AN ARMY of Neighbourhood Watch members has stepped up its level of alert in a bid to help tackle scrap metal thieves.
After a spate of metal thefts in the city, members of the Portsmouth Neighbourhood Watch agreed to help increase awareness of the crime in their areas.
Neighbours are now keeping an eye out for suspicious behaviour and reporting any potential incidents to police immediately.
The move was in response to a series of metal thefts in Portsmouth.
They have included high- profile cases such as the theft of memorial plates at Kingston Cemetery, Fratton, and lead from the roof of St Michael and All Angels’ Church, Paulsgrove.
Disabled five-year-old Aston Muff, from Wymering, had his metal walking frame stolen for scrap, sparking a huge response from readers of The News who raised money to buy him a new one.
And blacksmith Lucille scott, from Eastney had tools and equipment stolen from her workshop.
Portsmouth Neighbourhood Watch chairwoman, Marcella Payne, who is also leader of St Wilfreds Neighbourhood Watch group – the area that covers Kingston Cemetery – came up with the idea.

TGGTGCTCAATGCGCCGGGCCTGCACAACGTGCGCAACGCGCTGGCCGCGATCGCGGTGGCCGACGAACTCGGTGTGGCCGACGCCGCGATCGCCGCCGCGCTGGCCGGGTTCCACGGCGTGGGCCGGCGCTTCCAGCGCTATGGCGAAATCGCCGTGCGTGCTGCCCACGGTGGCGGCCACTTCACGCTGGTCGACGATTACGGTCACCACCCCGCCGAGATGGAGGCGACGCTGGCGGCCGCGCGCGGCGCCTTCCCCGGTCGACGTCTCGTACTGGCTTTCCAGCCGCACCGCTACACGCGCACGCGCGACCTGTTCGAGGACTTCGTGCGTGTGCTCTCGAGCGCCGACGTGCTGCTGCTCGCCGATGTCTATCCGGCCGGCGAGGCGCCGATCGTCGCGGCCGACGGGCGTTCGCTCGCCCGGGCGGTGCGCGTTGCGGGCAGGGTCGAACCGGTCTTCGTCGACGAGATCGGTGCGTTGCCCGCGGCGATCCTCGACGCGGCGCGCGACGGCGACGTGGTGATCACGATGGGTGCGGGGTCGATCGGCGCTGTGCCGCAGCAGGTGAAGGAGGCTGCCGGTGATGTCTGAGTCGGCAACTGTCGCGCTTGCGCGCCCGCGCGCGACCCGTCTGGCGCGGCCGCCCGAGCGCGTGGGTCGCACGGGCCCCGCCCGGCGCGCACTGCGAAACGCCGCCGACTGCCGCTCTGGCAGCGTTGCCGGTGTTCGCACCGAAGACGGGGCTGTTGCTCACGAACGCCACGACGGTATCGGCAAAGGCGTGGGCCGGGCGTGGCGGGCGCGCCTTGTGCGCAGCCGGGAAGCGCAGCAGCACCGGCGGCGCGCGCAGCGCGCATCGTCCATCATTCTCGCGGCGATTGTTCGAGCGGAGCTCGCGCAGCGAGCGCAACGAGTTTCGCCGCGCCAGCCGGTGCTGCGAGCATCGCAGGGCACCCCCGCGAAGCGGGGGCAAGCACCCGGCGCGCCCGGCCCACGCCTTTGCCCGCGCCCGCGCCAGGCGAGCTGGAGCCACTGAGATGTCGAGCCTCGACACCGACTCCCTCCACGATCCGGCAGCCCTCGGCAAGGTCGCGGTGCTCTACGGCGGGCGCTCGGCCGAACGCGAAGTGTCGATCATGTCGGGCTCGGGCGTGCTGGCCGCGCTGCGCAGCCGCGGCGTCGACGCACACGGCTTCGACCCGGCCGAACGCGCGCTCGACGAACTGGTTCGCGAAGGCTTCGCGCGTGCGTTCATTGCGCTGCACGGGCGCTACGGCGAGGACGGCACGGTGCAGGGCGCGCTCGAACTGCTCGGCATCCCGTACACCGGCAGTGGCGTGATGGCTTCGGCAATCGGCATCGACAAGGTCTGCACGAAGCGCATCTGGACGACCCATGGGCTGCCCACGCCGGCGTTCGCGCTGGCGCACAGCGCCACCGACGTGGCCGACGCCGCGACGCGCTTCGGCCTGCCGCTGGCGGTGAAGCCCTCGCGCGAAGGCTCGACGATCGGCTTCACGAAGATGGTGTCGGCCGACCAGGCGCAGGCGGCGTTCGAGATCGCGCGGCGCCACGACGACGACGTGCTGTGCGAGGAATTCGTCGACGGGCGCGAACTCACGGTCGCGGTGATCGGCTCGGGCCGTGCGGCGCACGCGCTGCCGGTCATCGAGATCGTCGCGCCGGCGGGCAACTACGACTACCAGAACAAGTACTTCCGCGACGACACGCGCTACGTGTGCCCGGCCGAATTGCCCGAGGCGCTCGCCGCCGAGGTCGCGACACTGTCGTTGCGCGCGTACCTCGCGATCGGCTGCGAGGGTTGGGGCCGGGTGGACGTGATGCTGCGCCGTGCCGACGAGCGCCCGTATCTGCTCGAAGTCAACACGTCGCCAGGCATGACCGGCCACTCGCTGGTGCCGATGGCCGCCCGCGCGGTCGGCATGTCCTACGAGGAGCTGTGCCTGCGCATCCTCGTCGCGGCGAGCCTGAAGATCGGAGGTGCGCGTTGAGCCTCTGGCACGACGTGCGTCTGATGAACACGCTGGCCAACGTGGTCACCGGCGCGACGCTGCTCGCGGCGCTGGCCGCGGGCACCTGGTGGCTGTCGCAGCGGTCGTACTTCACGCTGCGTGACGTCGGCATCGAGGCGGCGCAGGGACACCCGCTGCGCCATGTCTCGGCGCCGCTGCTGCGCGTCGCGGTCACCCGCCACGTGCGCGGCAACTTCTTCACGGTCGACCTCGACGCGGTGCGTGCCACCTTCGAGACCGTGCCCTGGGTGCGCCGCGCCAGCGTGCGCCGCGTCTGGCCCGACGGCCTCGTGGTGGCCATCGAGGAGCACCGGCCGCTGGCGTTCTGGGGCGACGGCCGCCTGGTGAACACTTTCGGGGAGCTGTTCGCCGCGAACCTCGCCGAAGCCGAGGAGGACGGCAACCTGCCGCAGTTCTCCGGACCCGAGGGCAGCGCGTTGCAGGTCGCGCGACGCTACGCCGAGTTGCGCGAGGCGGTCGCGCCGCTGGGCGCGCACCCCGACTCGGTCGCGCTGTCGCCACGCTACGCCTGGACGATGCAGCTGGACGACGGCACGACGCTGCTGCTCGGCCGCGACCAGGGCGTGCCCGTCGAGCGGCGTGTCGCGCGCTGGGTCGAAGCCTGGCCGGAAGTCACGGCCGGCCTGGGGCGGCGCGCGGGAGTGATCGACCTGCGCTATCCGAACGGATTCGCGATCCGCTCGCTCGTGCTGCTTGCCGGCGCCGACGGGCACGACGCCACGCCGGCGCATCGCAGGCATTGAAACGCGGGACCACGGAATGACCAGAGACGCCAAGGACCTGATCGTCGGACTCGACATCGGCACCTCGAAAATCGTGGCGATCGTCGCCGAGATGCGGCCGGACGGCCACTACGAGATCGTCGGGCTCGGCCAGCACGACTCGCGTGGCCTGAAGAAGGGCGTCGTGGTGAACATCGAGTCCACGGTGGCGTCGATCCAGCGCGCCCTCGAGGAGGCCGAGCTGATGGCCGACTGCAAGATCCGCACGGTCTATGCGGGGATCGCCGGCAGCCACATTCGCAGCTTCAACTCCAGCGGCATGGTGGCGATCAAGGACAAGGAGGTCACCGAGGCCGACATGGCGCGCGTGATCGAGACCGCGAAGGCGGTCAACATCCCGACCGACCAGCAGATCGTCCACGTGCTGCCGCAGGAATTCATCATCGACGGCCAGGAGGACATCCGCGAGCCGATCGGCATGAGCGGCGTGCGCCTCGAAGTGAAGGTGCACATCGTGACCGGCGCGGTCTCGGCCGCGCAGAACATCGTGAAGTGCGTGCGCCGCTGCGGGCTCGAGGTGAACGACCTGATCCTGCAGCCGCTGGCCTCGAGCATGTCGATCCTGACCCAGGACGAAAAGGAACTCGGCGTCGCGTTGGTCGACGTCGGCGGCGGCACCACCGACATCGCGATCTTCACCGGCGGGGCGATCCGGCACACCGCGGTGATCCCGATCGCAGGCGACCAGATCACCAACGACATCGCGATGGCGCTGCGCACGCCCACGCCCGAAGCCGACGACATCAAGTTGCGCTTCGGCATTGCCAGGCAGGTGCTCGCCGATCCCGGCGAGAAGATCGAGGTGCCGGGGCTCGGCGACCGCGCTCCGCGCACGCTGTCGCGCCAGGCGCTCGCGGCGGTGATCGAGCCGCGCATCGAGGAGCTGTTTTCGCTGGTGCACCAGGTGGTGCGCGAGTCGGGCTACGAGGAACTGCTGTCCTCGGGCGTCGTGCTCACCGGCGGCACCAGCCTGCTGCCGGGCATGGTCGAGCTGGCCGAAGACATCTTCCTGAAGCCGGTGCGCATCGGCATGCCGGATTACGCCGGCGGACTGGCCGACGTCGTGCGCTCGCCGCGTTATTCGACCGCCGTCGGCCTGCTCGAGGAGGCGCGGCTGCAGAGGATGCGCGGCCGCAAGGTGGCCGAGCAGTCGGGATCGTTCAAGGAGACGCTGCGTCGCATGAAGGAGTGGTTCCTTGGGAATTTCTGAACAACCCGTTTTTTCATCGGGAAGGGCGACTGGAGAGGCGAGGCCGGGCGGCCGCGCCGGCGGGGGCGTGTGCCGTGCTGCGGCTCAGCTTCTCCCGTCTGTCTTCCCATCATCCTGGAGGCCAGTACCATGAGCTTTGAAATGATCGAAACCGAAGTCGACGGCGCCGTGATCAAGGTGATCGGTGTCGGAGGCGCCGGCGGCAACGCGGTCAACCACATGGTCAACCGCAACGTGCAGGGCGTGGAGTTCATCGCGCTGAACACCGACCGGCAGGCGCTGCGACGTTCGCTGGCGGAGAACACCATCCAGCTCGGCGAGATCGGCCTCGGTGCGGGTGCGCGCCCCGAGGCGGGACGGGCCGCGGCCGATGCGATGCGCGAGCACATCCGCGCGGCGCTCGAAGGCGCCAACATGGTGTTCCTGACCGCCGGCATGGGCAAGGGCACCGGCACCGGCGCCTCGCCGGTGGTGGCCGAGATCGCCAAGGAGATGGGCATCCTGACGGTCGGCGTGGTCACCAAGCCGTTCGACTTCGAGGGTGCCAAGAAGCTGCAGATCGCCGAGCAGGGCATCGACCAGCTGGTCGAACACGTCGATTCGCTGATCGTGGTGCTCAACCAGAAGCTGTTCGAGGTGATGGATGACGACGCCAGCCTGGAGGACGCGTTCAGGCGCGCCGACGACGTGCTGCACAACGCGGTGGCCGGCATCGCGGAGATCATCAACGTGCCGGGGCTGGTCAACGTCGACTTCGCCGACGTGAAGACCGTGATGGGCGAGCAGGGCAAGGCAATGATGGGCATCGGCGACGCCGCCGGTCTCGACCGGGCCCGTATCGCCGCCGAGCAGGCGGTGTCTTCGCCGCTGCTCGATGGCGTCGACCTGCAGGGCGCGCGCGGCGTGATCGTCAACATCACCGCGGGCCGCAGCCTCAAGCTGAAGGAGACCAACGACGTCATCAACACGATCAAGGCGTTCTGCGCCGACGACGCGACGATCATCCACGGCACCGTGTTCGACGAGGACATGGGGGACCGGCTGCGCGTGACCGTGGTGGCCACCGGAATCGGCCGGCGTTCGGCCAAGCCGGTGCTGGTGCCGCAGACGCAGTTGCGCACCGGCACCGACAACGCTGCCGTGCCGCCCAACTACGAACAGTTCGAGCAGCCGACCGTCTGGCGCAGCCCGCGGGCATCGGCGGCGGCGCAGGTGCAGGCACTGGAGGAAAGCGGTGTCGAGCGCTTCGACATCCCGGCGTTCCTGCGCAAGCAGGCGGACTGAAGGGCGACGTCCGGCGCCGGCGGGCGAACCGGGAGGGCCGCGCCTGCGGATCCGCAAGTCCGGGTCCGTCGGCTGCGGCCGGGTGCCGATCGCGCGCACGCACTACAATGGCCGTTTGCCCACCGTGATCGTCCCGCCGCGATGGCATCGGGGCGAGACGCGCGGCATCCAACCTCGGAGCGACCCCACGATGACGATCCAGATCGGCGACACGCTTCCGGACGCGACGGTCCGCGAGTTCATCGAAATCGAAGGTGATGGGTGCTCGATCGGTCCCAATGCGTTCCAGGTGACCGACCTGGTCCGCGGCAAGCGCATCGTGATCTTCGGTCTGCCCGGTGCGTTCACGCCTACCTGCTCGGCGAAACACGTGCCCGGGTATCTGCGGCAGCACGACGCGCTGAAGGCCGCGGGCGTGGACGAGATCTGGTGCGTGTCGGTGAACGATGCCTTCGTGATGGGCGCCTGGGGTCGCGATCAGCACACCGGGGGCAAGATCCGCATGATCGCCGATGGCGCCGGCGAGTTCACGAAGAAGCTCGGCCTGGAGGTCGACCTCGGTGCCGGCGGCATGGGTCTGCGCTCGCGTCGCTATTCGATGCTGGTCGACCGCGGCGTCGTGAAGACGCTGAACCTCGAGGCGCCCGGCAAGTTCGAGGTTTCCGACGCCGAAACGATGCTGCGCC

Ms Payne, of Daulston Road, Fratton, said: ‘Metal theft has become such a big problem in the city and it affects everyone.
‘Even the small thefts can have a big impact on people’s lives.
‘For example, we had our No Cold Calling sign stolen from our street and now rogue traders keep coming to the door. It’s just ridiculous, and people are very concerned for their safety.’
The chairwoman brought up the issue at the organisation’s last annual general meeting, and there was agreement that something needed to be done.
‘People are a lot more vigilant now,’ Marcella added.
‘They are keeping their eyes peeled for anyone acting in a suspicious manner and are actually calling the police to report what they see, which wasn’t happening before.
‘Hopefully this will help shine a light on how serious the problem is.
‘It’s also bringing the community closer together too because they all feel like they are working together.’